Give back: Giving back can take on various definitions. This can be through volunteering to help kids develop business skills in the community, or with reaching out to those in your network to assist them in their business ventures. Your skillset, after you achieve initial success, expands to include even more practical knowledge.

You can give back by getting involved in the entrepreneurial community. Book speaking gigs and get your information out there. If you developed methods that worked well for you, there is no reason to not share them with others. After all, we’re living the collaboration age. Writing a book is another sure-fire way to share your tips to success and simultaneously expand your brand.

Overall, success is not a finite concept and can truly be enjoyed when it is spread among many with a good purpose. Making the money is tough, but so worth it in the end. In retrospect, it is easier to identify the methods that worked. From those successful strategies, lend techniques to those in need of assistance.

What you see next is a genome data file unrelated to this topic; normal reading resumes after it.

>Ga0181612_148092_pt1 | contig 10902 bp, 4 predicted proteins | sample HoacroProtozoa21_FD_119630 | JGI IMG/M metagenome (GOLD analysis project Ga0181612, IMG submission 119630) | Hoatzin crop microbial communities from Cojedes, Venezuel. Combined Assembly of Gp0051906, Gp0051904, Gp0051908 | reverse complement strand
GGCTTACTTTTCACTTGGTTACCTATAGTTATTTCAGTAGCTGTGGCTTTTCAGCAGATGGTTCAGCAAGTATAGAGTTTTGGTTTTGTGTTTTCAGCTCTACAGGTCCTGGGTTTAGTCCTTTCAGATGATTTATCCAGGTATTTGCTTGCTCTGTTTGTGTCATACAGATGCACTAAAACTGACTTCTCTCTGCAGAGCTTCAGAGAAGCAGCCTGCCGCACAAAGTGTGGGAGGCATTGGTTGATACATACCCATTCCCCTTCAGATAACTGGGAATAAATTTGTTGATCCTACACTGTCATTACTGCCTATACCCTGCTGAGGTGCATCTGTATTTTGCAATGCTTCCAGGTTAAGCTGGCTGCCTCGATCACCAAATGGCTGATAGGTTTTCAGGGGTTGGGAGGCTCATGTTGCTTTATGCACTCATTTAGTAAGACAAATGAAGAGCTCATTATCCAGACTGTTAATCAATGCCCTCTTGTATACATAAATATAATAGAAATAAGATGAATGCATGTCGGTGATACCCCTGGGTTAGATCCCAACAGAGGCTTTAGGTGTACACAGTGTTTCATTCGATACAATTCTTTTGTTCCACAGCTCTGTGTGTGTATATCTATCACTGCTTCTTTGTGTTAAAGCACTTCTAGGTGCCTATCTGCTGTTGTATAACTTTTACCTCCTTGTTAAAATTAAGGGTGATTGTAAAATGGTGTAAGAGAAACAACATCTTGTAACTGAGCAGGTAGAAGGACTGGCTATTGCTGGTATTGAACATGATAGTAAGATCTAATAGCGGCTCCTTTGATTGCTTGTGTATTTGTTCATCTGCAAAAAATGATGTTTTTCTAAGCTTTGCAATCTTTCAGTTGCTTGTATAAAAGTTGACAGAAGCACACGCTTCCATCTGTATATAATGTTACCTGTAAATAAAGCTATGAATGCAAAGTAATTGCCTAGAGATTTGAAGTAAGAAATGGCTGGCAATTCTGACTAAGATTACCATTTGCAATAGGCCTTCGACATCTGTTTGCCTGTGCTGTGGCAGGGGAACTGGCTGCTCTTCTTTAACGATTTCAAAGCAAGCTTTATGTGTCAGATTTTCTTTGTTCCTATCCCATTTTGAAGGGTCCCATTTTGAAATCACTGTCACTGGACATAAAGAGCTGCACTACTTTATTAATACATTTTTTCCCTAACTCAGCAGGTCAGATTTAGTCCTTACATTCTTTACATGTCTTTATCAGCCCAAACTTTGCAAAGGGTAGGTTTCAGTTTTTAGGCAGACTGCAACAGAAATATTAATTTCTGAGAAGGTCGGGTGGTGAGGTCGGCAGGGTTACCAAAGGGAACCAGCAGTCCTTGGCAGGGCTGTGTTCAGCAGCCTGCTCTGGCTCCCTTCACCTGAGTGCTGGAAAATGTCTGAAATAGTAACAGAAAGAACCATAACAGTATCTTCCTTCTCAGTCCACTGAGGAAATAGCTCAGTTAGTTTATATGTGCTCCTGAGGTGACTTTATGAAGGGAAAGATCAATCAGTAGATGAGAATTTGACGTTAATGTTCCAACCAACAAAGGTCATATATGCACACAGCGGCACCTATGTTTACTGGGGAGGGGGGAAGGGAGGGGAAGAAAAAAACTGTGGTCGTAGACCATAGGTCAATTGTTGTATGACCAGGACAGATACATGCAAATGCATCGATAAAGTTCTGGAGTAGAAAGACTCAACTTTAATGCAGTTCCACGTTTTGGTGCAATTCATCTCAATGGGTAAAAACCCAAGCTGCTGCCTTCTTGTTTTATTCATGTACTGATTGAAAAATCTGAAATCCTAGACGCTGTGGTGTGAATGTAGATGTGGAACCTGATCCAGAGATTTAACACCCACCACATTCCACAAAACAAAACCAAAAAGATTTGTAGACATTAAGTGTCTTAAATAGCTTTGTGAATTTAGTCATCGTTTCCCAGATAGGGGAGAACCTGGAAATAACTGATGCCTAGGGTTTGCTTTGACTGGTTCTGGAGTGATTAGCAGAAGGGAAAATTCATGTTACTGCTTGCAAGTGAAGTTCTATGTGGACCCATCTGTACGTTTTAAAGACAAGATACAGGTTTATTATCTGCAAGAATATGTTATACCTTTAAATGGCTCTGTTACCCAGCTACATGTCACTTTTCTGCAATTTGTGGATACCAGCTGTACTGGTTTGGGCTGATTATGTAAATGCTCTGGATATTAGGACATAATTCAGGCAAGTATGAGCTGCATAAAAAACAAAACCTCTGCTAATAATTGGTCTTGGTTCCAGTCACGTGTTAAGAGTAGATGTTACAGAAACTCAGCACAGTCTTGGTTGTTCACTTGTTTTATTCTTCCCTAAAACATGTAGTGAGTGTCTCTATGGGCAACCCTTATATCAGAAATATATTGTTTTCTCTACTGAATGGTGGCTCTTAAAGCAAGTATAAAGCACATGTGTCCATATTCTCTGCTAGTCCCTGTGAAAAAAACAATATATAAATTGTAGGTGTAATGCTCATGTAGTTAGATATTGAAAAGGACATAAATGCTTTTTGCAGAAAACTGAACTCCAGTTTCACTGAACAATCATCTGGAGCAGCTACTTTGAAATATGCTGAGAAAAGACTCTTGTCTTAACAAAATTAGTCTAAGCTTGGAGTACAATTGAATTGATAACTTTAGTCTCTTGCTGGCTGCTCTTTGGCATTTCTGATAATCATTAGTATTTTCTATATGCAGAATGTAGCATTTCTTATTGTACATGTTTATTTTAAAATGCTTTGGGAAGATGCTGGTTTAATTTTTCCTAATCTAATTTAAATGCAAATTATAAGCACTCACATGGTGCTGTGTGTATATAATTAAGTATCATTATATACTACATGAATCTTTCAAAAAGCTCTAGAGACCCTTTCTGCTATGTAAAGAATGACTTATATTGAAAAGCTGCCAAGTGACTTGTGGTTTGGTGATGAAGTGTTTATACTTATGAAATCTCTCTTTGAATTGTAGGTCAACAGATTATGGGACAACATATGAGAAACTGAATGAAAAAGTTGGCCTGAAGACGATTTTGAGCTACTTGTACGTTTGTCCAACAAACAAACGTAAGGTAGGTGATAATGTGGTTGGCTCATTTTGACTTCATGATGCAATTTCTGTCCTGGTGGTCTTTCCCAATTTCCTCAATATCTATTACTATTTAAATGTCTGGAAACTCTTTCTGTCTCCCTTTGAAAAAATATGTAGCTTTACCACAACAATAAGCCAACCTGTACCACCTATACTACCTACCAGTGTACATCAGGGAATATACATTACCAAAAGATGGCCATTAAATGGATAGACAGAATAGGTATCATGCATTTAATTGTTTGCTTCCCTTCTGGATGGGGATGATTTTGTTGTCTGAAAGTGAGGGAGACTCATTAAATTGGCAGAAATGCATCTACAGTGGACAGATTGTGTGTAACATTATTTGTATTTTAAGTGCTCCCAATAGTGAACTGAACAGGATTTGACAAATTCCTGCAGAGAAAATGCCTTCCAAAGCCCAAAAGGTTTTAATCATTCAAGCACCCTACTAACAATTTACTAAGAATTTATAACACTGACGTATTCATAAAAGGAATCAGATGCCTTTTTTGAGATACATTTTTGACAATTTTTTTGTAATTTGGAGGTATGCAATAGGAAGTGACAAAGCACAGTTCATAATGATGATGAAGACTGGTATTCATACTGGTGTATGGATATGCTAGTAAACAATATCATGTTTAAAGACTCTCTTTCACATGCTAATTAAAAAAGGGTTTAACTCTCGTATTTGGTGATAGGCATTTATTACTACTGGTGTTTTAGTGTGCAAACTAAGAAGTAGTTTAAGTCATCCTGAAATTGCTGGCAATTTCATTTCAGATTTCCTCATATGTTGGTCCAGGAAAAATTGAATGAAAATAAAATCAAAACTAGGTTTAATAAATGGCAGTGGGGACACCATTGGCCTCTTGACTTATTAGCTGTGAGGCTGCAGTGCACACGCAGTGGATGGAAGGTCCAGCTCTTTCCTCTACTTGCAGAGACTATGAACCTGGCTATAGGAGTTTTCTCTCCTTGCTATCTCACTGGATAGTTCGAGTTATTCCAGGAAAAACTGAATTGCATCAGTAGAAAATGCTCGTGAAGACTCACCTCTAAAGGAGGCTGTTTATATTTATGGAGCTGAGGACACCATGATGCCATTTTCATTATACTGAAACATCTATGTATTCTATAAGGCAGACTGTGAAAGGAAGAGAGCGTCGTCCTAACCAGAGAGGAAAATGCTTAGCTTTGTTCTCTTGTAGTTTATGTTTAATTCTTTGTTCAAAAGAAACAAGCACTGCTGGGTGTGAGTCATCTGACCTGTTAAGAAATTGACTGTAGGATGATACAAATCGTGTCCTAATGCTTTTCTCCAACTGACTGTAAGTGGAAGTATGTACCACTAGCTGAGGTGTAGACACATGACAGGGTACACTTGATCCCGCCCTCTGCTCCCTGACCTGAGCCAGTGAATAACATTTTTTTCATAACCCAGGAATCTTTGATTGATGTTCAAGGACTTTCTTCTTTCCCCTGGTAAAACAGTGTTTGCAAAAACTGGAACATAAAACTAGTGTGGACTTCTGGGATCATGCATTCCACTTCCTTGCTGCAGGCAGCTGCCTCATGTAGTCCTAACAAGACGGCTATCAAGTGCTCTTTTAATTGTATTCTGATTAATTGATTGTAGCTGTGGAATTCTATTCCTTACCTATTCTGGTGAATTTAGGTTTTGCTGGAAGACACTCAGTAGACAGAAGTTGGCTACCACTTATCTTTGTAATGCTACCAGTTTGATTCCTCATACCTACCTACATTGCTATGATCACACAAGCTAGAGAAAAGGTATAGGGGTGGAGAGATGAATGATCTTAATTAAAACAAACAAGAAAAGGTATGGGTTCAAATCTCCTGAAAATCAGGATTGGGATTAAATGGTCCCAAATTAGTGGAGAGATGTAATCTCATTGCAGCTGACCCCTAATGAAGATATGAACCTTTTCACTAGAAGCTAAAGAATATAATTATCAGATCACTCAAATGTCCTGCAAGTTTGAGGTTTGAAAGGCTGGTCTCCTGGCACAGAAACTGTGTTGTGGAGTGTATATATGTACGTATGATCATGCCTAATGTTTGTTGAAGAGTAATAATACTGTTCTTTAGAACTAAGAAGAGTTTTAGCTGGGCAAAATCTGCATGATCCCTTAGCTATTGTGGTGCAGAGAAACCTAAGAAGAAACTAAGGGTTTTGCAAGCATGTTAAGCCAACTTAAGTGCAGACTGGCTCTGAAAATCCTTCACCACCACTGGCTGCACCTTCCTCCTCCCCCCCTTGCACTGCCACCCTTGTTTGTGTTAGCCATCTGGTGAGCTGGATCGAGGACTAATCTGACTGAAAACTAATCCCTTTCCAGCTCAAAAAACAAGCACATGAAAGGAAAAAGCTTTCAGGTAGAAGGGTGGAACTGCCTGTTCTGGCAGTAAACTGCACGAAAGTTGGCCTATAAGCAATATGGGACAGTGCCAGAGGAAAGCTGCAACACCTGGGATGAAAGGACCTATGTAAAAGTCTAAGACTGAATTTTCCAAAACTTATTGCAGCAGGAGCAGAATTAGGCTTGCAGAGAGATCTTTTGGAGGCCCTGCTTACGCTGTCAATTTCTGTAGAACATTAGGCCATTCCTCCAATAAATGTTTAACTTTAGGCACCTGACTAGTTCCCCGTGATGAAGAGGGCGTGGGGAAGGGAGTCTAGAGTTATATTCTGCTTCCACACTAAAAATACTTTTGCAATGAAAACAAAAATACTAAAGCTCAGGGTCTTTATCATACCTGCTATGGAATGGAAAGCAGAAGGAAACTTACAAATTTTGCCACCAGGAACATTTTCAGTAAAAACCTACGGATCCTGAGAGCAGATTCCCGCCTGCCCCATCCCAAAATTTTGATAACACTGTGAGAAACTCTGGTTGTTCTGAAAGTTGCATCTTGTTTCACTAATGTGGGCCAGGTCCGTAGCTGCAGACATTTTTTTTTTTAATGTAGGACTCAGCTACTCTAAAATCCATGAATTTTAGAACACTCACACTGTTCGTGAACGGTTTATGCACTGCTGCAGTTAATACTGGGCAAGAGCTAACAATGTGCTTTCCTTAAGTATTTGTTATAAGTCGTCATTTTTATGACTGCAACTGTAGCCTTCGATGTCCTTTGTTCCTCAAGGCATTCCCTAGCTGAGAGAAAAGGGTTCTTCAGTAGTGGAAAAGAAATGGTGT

8—Government Contracting Free Webinar

There is a lot of opportunity for women-owned small businesses to get involved with government contracting. The government has a goal to award at least 5% of all federal contracts to women-owned small businesses (WOSBs). Although this goal was met for the first time in FY15, the government fell slightly short in FY16, awarding just 4.79% to WOSBs.

To help WOSBs gain a competitive edge, Give Me 5 is hosting a free webinar, Give Me 5: Follow the Money on October 25, which will provide specific information on how you can build a government strategy—including a checklist for success. The webinar will also cover best practices for using public information to find out what goods and services government agencies buy and how to market to them. The webinar will be led by Ann Sullivan, President, Madison Services Group, Inc. & Chief Advocate, WIPP Government Relations.

You can register here.

 

9—How Women in Leadership Roles Can Change the Workplace

Guest post by Andi Simon, Ph.D., author of On the Brink: A Fresh Lens to Take Your Business to New Heights, corporate anthropologist, and founder and CEO of Simon Associates Management Consultants.